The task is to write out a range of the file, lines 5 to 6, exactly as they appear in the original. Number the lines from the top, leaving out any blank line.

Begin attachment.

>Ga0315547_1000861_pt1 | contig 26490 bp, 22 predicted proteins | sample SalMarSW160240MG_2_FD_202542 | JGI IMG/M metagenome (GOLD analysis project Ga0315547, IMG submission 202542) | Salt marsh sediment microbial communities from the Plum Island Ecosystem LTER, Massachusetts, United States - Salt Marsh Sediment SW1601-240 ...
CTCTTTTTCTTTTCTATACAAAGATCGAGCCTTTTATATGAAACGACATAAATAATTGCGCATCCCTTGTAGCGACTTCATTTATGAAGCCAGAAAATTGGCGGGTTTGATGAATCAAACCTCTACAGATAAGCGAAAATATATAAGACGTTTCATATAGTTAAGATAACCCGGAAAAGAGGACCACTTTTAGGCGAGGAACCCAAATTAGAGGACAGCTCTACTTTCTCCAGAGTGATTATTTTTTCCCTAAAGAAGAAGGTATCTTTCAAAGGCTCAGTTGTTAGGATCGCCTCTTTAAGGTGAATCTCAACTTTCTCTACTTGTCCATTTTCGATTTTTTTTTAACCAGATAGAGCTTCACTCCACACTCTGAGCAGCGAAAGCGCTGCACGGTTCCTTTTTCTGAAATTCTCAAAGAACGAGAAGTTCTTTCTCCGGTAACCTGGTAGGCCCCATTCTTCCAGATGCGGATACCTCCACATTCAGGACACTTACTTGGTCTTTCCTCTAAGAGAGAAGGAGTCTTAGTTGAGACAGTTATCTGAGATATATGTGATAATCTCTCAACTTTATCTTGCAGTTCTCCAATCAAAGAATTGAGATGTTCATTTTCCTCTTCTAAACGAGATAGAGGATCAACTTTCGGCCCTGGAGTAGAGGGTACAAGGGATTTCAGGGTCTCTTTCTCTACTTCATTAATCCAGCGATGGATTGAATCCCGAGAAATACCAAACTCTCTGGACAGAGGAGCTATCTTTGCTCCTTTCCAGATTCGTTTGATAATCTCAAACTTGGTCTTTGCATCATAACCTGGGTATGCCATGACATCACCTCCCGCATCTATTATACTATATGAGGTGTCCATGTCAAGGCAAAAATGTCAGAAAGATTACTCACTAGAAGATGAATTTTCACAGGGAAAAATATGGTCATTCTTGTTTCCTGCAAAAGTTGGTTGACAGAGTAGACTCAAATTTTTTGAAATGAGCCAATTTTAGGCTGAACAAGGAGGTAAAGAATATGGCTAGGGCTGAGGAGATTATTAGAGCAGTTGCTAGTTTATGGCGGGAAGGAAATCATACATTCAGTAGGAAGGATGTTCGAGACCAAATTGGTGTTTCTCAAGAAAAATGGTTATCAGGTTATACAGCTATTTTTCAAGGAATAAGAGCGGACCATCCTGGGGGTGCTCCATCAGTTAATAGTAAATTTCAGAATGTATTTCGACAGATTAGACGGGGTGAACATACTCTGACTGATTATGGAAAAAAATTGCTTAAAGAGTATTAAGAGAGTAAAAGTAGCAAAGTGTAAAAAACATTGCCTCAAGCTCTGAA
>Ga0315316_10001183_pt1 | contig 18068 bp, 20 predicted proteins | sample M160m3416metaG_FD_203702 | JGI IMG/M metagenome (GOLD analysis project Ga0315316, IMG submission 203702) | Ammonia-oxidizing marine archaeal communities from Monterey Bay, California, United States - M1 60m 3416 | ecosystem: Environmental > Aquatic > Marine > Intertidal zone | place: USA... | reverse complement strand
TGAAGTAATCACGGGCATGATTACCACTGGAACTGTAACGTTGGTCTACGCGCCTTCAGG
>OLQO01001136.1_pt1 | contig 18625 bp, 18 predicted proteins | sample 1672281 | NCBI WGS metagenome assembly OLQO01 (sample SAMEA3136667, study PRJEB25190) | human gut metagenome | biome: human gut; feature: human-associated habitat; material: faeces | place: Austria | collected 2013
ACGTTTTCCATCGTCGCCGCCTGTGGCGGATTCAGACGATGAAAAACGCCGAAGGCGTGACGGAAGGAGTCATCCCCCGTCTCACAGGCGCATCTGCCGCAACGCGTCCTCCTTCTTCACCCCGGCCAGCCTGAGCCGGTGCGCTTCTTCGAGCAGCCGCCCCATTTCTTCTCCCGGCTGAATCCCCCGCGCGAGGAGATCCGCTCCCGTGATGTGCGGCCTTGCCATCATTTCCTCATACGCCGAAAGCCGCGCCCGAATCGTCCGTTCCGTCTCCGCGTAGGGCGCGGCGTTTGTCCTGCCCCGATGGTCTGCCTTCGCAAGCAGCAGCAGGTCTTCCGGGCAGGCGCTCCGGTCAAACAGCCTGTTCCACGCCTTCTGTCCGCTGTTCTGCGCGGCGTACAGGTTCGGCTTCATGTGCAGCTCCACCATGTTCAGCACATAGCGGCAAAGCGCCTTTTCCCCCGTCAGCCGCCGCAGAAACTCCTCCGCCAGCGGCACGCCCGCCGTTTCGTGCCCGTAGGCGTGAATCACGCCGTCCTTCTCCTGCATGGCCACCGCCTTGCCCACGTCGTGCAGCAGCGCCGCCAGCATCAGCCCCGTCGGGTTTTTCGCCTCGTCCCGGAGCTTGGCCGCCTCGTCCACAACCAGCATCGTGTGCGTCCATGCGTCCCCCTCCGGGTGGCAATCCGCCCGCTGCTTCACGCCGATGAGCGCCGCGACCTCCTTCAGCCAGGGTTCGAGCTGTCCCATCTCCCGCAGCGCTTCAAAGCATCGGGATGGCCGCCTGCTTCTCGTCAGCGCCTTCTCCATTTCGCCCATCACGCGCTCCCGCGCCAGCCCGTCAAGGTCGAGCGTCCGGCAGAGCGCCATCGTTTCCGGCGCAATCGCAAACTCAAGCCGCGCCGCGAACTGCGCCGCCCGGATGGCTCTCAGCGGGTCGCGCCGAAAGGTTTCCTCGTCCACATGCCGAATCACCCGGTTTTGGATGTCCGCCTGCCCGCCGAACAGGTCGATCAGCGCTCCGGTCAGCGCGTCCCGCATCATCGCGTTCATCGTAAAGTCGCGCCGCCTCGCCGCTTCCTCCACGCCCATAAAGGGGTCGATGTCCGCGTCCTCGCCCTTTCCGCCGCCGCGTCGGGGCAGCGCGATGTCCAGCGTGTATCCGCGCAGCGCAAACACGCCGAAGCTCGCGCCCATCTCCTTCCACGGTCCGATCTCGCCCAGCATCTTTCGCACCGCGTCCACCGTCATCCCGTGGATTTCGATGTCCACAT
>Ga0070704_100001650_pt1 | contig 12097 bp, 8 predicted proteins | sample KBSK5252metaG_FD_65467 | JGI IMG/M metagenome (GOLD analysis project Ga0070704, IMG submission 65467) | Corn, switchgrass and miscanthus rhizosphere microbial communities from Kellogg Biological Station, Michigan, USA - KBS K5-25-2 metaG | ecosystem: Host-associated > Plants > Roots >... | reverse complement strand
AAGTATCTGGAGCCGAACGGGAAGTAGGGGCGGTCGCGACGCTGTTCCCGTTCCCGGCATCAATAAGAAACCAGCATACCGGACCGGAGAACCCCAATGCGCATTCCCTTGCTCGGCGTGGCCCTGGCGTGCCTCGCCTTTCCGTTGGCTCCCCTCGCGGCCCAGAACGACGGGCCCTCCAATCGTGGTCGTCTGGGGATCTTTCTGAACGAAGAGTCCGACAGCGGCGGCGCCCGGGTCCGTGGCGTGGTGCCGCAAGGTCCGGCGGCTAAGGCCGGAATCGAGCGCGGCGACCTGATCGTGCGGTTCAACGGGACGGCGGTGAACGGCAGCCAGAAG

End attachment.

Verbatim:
>OLQO01001136.1_pt1 | contig 18625 bp, 18 predicted proteins | sample 1672281 | NCBI WGS metagenome assembly OLQO01 (sample SAMEA3136667, study PRJEB25190) | human gut metagenome | biome: human gut; feature: human-associated habitat; material: faeces | place: Austria | collected 2013
ACGTTTTCCATCGTCGCCGCCTGTGGCGGATTCAGACGATGAAAAACGCCGAAGGCGTGACGGAAGGAGTCATCCCCCGTCTCACAGGCGCATCTGCCGCAACGCGTCCTCCTTCTTCACCCCGGCCAGCCTGAGCCGGTGCGCTTCTTCGAGCAGCCGCCCCATTTCTTCTCCCGGCTGAATCCCCCGCGCGAGGAGATCCGCTCCCGTGATGTGCGGCCTTGCCATCATTTCCTCATACGCCGAAAGCCGCGCCCGAATCGTCCGTTCCGTCTCCGCGTAGGGCGCGGCGTTTGTCCTGCCCCGATGGTCTGCCTTCGCAAGCAGCAGCAGGTCTTCCGGGCAGGCGCTCCGGTCAAACAGCCTGTTCCACGCCTTCTGTCCGCTGTTCTGCGCGGCGTACAGGTTCGGCTTCATGTGCAGCTCCACCATGTTCAGCACATAGCGGCAAAGCGCCTTTTCCCCCGTCAGCCGCCGCAGAAACTCCTCCGCCAGCGGCACGCCCGCCGTTTCGTGCCCGTAGGCGTGAATCACGCCGTCCTTCTCCTGCATGGCCACCGCCTTGCCCACGTCGTGCAGCAGCGCCGCCAGCATCAGCCCCGTCGGGTTTTTCGCCTCGTCCCGGAGCTTGGCCGCCTCGTCCACAACCAGCATCGTGTGCGTCCATGCGTCCCCCTCCGGGTGGCAATCCGCCCGCTGCTTCACGCCGATGAGCGCCGCGACCTCCTTCAGCCAGGGTTCGAGCTGTCCCATCTCCCGCAGCGCTTCAAAGCATCGGGATGGCCGCCTGCTTCTCGTCAGCGCCTTCTCCATTTCGCCCATCACGCGCTCCCGCGCCAGCCCGTCAAGGTCGAGCGTCCGGCAGAGCGCCATCGTTTCCGGCGCAATCGCAAACTCAAGCCGCGCCGCGAACTGCGCCGCCCGGATGGCTCTCAGCGGGTCGCGCCGAAAGGTTTCCTCGTCCACATGCCGAATCACCCGGTTTTGGATGTCCGCCTGCCCGCCGAACAGGTCGATCAGCGCTCCGGTCAGCGCGTCCCGCATCATCGCGTTCATCGTAAAGTCGCGCCGCCTCGCCGCTTCCTCCACGCCCATAAAGGGGTCGATGTCCGCGTCCTCGCCCTTTCCGCCGCCGCGTCGGGGCAGCGCGATGTCCAGCGTGTATCCGCGCAGCGCAAACACGCCGAAGCTCGCGCCCATCTCCTTCCACGGTCCGATCTCGCCCAGCATCTTTCGCACCGCGTCCACCGTCATCCCGTGGATTTCGATGTCCACAT